Objectives: The glutamatergic dysfunction is one of the main hypotheses for the pathophysiology of schizophrenia. N-methyl-D-aspartate receptors are of major interest because phencyclidine, a non-competitive antagonist of N-methyl-D-aspartate receptors, produces a schizophrenia-like psychosis. Therefore, the genes encoding N-methyl-D-aspartate receptor subunits are strong candidates for schizophrenia susceptibility genes. We focused on the N-methyl-D-aspartate receptor subunit NR2D gene in the case-control study of schizophrenia. Methods: We screened for polymorphisms in exons, exon-intron boundaries and the 5′ upstream region of GRIN2D by direct sequencing in 32 Japanese patients. Out of the total 13 single-nucleotide polymorphisms identified, we genotyped 200-201 Japanese patients and 219-221 controls for nine common single-nucleotide polymorphisms (minor allele frequency over 0.05). Results: None of the nine single-nucleotide polymorphisms showed significant differences in genotype and allele frequencies between cases and controls. We observed significant associations of pairwise haplotypes in three combinations of four single-nucleotide polymorphisms, INT10SNP-EX13SNP2, EX13SNP2-EX13SNP3 and EX6SNP-EX13SNP2, with the disease even after the Bonferroni correction (P=1.094 × 10-6, Pcorrected=2.297 × 10 -5, P=2.825 × 10-6, Pcorrected=5.933 × 10-5 and P=2.02 × 10-4, P corrected=4.242 × 10-3, respectively). The same results were also obtained using the false discovery rate (BL) method at the threshold P value, 2.908 × 10-3. Conclusions: We conclude that the GRIN2D locus is a possible genomic region contributing to schizophrenia susceptibility in the Japanese population.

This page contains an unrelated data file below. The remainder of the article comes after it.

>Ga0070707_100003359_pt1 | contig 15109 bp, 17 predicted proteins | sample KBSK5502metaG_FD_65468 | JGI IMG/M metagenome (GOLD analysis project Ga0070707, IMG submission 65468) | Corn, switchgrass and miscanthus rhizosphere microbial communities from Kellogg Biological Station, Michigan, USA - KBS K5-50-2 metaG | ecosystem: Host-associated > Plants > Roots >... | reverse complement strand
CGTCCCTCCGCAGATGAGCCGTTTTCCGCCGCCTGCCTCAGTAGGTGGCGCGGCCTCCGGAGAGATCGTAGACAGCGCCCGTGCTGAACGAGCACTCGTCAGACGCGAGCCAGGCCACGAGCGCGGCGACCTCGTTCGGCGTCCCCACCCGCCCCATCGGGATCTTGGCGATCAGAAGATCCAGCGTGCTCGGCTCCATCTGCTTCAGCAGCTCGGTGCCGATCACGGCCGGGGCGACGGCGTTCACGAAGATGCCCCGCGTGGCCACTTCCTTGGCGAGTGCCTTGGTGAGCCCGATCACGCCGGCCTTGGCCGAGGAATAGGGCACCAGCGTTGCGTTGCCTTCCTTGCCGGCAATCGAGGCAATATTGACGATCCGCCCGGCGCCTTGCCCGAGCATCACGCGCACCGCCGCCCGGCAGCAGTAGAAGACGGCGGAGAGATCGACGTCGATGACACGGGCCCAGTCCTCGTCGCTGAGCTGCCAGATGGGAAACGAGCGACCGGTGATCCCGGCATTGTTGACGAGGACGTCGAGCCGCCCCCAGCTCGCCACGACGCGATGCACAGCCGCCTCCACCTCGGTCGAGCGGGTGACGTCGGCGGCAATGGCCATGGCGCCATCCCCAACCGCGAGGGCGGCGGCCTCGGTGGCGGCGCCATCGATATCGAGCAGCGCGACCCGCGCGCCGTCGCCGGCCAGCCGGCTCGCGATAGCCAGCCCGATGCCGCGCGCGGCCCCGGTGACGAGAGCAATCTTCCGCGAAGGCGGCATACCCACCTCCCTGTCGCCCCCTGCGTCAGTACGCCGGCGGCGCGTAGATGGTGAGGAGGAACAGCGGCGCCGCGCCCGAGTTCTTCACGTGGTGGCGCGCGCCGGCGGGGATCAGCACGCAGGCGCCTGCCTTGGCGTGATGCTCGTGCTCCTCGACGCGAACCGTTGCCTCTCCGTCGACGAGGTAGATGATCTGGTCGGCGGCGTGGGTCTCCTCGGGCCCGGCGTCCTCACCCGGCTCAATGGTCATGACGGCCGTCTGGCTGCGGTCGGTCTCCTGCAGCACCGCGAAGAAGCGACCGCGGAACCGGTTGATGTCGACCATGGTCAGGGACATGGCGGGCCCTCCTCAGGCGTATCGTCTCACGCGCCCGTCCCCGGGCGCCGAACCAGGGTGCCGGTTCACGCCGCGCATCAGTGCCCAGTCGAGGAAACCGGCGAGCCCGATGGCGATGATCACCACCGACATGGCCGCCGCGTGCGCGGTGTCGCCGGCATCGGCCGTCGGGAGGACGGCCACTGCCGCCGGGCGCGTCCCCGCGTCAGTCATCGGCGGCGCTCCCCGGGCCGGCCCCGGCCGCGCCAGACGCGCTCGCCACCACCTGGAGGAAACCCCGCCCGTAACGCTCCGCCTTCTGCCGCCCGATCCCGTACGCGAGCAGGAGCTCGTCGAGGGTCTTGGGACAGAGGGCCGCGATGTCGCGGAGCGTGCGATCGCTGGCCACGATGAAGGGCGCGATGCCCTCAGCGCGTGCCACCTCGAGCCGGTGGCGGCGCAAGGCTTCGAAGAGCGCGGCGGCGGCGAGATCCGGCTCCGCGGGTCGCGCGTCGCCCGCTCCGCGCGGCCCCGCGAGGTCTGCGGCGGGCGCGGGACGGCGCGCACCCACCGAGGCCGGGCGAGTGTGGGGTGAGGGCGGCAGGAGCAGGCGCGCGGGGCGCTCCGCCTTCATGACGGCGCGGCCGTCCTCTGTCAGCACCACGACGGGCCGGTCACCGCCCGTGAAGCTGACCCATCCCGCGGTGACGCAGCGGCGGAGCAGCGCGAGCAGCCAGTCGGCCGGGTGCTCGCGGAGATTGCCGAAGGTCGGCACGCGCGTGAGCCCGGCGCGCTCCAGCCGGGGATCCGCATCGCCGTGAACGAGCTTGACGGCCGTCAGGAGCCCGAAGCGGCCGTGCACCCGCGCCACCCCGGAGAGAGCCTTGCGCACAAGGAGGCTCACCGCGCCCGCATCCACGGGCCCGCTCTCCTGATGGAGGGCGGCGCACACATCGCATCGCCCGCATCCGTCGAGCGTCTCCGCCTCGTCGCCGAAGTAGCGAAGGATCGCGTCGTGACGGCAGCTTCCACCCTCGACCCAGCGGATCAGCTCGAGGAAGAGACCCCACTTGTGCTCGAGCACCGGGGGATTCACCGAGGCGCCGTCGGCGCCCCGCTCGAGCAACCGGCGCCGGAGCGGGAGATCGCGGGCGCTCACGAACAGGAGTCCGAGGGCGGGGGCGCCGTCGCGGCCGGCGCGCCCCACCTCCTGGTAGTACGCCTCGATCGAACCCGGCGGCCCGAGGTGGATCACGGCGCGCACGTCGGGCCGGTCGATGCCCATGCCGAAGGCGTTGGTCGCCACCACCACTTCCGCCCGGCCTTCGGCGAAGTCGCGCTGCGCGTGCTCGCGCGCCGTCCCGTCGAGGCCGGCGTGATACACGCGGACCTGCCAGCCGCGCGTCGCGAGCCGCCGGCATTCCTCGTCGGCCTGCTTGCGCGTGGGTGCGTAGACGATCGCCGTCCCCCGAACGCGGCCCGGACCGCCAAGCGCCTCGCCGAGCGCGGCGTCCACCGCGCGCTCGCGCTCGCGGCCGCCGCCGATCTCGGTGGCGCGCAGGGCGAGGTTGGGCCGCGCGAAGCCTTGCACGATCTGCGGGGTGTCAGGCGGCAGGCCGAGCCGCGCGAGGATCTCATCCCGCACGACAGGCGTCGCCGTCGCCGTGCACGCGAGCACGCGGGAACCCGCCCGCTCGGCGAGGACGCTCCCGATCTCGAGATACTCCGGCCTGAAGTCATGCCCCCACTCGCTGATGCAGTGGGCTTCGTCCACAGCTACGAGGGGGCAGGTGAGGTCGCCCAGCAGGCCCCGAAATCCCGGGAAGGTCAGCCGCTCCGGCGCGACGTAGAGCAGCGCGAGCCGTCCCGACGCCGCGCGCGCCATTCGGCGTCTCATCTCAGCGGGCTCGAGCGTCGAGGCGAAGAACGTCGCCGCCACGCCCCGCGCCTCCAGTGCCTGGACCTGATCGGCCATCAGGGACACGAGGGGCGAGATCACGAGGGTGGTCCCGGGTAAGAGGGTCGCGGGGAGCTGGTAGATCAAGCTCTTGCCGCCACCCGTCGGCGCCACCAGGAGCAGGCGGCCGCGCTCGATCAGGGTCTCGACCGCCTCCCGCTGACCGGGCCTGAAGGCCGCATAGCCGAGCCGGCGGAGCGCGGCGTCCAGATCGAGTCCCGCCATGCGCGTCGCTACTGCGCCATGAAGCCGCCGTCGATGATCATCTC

All Science Journal Classification (ASJC) codes
- Psychiatry and Mental health
- Biological Psychiatry